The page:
To facilitate trade and boost its competitiveness, South Africa will also need to accelerate investments in its transport and logistics infrastructure, including its rail networks and its ports, where bottlenecks occur and cold-storage units are in short supply.

Since the agricultural sector’s growth prospects depend largely on exports, this is a key concern that should be tackled. The challenge is that this will require significant capital injections — a difficult task considering the state of the country’s public finances.

But according to data from the International Trade Centre (ITC), the potential pay-off is enormous. The ITC estimates that South Africa is currently only realising 48% of its export potential in the fresh grapes market, for instance. It cites Germany, the Netherlands, the United Kingdom, China and the USA as the biggest potential markets for South Africa’s grape farmers.

South Africa is also underperforming relative to its potential in the global wine, oranges and maize markets, among many others, the ITC’s data shows.

These and other agricultural subsectors in South Africa, and Africa in general, would do well to take a leaf out of New Zealand’s book, according to research by US-based management consulting firm AT Kearney.

Years ago, the New Zealand Dairy Board created a platform for best-practice sharing among its members in an effort to raise productivity and product quality, and the board actively created export markets for excess products, AT Kearney wrote in a report.

Those interventions were incorporated in a highly successful new dairy-exporting cooperative called Fonterra, which has allowed New Zealand to excel in the global dairy market. Fonterra, a listed company, has a market value of about R60bn.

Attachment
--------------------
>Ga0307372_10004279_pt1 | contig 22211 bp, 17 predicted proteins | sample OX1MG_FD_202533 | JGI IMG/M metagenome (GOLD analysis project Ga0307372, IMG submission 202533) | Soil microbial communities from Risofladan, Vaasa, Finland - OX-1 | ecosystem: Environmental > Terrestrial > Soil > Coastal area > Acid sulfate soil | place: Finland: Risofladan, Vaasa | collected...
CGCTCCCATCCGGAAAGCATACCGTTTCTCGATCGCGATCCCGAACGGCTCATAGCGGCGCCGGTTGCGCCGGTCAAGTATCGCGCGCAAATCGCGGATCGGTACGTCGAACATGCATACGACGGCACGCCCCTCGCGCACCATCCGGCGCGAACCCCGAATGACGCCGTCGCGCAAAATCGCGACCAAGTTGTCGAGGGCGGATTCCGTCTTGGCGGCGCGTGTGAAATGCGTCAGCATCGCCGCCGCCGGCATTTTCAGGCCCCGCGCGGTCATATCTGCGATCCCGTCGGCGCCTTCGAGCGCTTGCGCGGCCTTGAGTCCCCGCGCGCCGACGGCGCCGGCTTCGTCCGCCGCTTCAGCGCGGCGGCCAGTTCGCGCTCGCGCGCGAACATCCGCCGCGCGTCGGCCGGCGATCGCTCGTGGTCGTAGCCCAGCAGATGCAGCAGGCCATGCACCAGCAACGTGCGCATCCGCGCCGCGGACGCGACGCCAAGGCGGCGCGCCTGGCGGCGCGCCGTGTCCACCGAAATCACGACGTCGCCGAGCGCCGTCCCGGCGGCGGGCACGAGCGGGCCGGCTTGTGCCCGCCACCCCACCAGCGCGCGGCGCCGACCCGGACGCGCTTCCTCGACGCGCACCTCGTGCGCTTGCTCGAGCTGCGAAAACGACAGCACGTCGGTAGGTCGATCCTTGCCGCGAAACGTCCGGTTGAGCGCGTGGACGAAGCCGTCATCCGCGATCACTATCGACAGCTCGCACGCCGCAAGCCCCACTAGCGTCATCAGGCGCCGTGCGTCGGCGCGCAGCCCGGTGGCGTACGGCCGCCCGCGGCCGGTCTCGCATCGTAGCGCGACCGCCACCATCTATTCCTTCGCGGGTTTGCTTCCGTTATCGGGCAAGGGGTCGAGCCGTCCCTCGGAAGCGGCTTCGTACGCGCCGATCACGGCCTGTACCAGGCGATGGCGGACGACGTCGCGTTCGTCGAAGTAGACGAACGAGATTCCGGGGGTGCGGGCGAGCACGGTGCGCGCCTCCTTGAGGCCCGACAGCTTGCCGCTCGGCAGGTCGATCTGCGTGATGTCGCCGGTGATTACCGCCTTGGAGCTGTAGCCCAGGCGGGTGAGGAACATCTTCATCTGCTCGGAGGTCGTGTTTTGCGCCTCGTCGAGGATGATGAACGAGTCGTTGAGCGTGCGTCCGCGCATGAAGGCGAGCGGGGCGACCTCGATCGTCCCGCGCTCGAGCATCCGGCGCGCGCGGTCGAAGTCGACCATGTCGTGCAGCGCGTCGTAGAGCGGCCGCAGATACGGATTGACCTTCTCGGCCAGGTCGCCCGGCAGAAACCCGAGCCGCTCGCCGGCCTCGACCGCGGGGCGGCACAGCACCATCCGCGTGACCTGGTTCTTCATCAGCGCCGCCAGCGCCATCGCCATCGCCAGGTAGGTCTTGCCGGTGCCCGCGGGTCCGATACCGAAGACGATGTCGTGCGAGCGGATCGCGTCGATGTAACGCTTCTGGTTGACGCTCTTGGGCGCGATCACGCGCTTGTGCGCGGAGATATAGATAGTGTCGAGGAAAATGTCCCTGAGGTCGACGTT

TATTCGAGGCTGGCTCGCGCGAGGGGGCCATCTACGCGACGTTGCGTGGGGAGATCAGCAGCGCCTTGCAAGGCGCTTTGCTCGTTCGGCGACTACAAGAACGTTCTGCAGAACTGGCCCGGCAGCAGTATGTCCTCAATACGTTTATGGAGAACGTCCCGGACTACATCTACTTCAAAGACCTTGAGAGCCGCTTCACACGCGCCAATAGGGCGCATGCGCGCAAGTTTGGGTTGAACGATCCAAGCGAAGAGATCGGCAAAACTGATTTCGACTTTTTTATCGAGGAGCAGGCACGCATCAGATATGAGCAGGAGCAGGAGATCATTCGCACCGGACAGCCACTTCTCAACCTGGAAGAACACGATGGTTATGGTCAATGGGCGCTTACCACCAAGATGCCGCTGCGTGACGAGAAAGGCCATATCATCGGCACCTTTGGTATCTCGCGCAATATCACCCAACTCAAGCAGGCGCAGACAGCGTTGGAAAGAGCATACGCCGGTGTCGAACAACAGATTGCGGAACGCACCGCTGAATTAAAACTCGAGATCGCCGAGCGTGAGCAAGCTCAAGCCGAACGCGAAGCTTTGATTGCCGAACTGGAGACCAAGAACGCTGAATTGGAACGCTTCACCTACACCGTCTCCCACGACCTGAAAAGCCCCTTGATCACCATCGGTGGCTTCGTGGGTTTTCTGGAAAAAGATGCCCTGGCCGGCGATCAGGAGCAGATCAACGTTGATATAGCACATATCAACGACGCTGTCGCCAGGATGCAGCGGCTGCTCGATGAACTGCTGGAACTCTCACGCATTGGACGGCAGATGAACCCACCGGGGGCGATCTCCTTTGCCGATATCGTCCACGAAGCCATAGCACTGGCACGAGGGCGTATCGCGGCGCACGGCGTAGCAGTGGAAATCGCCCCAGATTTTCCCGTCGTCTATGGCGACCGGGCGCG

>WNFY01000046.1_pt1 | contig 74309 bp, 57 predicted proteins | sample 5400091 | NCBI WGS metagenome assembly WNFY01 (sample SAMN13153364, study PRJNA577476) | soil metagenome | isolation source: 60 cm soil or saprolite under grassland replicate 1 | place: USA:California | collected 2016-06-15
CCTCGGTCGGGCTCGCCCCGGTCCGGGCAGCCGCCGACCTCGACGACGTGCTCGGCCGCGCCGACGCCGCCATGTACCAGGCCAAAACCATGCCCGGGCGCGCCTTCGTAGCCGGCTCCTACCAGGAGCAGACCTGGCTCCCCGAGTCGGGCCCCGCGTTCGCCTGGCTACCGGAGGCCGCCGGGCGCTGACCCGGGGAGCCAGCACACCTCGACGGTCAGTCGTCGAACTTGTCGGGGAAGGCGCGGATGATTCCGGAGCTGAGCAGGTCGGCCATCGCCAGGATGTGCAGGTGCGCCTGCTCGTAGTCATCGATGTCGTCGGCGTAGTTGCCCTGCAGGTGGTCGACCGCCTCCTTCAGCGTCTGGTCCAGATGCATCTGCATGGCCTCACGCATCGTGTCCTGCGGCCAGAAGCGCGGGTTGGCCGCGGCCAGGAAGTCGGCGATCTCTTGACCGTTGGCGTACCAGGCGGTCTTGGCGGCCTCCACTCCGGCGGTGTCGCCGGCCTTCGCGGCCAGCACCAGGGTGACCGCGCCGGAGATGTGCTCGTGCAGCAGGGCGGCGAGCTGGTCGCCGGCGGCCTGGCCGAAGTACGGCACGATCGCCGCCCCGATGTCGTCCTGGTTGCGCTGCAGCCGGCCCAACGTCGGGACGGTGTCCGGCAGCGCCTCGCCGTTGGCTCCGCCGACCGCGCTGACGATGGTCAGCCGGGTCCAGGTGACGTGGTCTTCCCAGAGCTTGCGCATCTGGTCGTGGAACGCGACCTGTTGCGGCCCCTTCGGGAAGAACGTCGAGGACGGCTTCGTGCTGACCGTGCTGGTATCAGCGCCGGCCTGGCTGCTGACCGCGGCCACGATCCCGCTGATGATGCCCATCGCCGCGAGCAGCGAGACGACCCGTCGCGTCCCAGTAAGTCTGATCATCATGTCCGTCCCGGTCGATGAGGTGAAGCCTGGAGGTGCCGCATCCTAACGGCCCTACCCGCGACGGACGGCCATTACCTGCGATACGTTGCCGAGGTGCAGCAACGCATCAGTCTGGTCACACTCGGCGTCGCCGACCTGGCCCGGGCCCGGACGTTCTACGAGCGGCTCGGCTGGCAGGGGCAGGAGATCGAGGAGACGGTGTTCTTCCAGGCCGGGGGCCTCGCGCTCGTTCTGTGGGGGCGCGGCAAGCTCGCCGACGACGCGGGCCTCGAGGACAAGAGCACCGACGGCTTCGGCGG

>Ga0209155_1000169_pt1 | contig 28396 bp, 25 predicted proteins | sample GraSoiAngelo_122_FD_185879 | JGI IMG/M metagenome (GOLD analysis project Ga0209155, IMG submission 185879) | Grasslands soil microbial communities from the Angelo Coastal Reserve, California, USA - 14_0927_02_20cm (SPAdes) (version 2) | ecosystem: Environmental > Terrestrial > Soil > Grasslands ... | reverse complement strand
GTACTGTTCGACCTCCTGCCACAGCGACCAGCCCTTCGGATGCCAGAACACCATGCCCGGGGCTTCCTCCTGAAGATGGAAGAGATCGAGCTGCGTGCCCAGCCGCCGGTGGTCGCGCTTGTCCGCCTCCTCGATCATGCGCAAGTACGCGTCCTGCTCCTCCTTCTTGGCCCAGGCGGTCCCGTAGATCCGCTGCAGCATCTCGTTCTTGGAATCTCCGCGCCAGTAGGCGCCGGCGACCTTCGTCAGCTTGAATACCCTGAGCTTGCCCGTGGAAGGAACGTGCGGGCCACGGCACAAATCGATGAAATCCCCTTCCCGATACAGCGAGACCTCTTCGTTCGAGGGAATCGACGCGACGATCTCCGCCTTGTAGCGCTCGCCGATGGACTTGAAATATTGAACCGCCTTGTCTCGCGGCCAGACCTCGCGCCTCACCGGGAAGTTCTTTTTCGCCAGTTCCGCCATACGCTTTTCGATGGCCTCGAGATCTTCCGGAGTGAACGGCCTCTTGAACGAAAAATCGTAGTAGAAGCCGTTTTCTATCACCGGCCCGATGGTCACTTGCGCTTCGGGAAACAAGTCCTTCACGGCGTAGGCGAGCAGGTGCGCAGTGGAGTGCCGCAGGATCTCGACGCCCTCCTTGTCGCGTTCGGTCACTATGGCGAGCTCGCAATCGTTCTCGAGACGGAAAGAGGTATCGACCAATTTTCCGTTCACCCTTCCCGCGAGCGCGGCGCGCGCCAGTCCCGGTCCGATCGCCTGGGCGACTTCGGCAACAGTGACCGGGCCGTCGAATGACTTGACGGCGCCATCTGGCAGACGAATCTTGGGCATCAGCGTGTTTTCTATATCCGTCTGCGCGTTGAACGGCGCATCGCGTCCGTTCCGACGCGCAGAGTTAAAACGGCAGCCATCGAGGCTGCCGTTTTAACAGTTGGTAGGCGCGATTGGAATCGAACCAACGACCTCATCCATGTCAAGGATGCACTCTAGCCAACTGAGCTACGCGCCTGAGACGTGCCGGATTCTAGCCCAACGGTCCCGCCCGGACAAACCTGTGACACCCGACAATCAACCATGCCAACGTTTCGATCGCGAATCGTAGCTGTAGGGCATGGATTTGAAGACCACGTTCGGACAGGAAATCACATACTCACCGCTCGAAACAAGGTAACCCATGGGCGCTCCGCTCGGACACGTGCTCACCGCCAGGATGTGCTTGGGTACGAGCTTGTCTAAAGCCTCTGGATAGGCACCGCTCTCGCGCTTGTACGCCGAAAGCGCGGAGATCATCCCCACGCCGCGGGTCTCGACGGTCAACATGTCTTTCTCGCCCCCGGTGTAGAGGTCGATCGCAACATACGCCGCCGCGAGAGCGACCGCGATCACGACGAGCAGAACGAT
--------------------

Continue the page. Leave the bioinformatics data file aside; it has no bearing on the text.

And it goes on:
Meanwhile, where appropriate, South Africa should also enforce tariffs to protect local food producers against unfair trade practices. The domestic poultry industry, for instance, has been lobbying for some time for higher tariffs against certain types of imports. According to recent reports, some poultry products have been imported for as little as R2 a kilogram. Generally, the state’s trade agreements with other nations should strike a balance between the interests of consumers and the country’s job-creating farmers.

At the same time, South Africa’s farmers have an opportunity to leapfrog their developed-market peers by embracing new technologies that improve efficiencies and yields.

Encouragingly, the “smart farming” concept is gaining momentum in the country, with global and domestic technology companies having launched pilot projects in recent years. The use of drones to monitor the health of crops, and the Internet of Things (IoT) to monitor and regulate soil moisture and avoid unnecessary irrigation, can ultimately lead to better profits and sustainability.

“A key ingredient of successful agricultural development is the ability to form meaningful public-private partnerships to enable mentoring and skills transfer to emerging and smallholder farmers in addition to much needed market access,” says Bennie van Rooy, Grobank CEO. “The sector is an ideal breeding ground for these partnerships and commercial farmers, government, smallholder farmers and agricultural focused banks have to take the lead with these partnerships to grow the number of commercial farmers.”